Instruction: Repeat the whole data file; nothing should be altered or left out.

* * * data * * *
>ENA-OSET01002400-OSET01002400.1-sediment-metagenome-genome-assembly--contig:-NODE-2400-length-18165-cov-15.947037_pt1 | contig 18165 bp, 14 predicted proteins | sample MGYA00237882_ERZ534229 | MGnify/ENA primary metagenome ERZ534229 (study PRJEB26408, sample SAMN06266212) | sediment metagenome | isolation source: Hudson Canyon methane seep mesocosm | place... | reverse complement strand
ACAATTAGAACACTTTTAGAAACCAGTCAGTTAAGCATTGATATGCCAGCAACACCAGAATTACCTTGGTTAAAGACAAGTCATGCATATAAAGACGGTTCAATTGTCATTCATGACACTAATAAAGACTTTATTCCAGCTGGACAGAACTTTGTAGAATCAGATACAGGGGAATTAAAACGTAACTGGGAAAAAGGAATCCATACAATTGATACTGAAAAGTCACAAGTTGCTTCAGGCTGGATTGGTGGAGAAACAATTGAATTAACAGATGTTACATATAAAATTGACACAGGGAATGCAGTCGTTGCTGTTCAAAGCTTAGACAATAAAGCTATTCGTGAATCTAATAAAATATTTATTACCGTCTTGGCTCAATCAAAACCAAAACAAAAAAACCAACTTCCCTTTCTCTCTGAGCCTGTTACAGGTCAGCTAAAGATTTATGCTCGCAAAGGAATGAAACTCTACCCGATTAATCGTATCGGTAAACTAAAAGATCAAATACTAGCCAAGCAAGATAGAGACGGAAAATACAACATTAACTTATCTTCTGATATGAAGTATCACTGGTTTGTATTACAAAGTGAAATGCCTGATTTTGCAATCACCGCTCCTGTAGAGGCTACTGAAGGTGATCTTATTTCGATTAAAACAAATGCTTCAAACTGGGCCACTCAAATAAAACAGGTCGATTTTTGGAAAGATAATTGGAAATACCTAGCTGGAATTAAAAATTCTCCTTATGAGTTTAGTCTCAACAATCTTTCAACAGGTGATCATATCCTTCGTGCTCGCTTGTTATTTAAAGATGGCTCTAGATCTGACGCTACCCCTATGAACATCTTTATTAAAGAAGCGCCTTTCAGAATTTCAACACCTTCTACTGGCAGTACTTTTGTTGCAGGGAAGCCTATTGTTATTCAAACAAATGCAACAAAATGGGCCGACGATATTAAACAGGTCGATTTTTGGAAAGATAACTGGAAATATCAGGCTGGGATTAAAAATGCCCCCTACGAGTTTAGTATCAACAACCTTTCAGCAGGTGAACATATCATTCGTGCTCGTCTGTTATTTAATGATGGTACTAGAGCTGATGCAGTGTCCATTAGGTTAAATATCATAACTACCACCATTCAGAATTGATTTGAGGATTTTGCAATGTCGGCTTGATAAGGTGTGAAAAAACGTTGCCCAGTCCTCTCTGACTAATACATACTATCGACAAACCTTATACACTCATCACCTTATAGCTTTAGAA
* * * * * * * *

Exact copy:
>ENA-OSET01002400-OSET01002400.1-sediment-metagenome-genome-assembly--contig:-NODE-2400-length-18165-cov-15.947037_pt1 | contig 18165 bp, 14 predicted proteins | sample MGYA00237882_ERZ534229 | MGnify/ENA primary metagenome ERZ534229 (study PRJEB26408, sample SAMN06266212) | sediment metagenome | isolation source: Hudson Canyon methane seep mesocosm | place... | reverse complement strand
ACAATTAGAACACTTTTAGAAACCAGTCAGTTAAGCATTGATATGCCAGCAACACCAGAATTACCTTGGTTAAAGACAAGTCATGCATATAAAGACGGTTCAATTGTCATTCATGACACTAATAAAGACTTTATTCCAGCTGGACAGAACTTTGTAGAATCAGATACAGGGGAATTAAAACGTAACTGGGAAAAAGGAATCCATACAATTGATACTGAAAAGTCACAAGTTGCTTCAGGCTGGATTGGTGGAGAAACAATTGAATTAACAGATGTTACATATAAAATTGACACAGGGAATGCAGTCGTTGCTGTTCAAAGCTTAGACAATAAAGCTATTCGTGAATCTAATAAAATATTTATTACCGTCTTGGCTCAATCAAAACCAAAACAAAAAAACCAACTTCCCTTTCTCTCTGAGCCTGTTACAGGTCAGCTAAAGATTTATGCTCGCAAAGGAATGAAACTCTACCCGATTAATCGTATCGGTAAACTAAAAGATCAAATACTAGCCAAGCAAGATAGAGACGGAAAATACAACATTAACTTATCTTCTGATATGAAGTATCACTGGTTTGTATTACAAAGTGAAATGCCTGATTTTGCAATCACCGCTCCTGTAGAGGCTACTGAAGGTGATCTTATTTCGATTAAAACAAATGCTTCAAACTGGGCCACTCAAATAAAACAGGTCGATTTTTGGAAAGATAATTGGAAATACCTAGCTGGAATTAAAAATTCTCCTTATGAGTTTAGTCTCAACAATCTTTCAACAGGTGATCATATCCTTCGTGCTCGCTTGTTATTTAAAGATGGCTCTAGATCTGACGCTACCCCTATGAACATCTTTATTAAAGAAGCGCCTTTCAGAATTTCAACACCTTCTACTGGCAGTACTTTTGTTGCAGGGAAGCCTATTGTTATTCAAACAAATGCAACAAAATGGGCCGACGATATTAAACAGGTCGATTTTTGGAAAGATAACTGGAAATATCAGGCTGGGATTAAAAATGCCCCCTACGAGTTTAGTATCAACAACCTTTCAGCAGGTGAACATATCATTCGTGCTCGTCTGTTATTTAATGATGGTACTAGAGCTGATGCAGTGTCCATTAGGTTAAATATCATAACTACCACCATTCAGAATTGATTTGAGGATTTTGCAATGTCGGCTTGATAAGGTGTGAAAAAACGTTGCCCAGTCCTCTCTGACTAATACATACTATCGACAAACCTTATACACTCATCACCTTATAGCTTTAGAA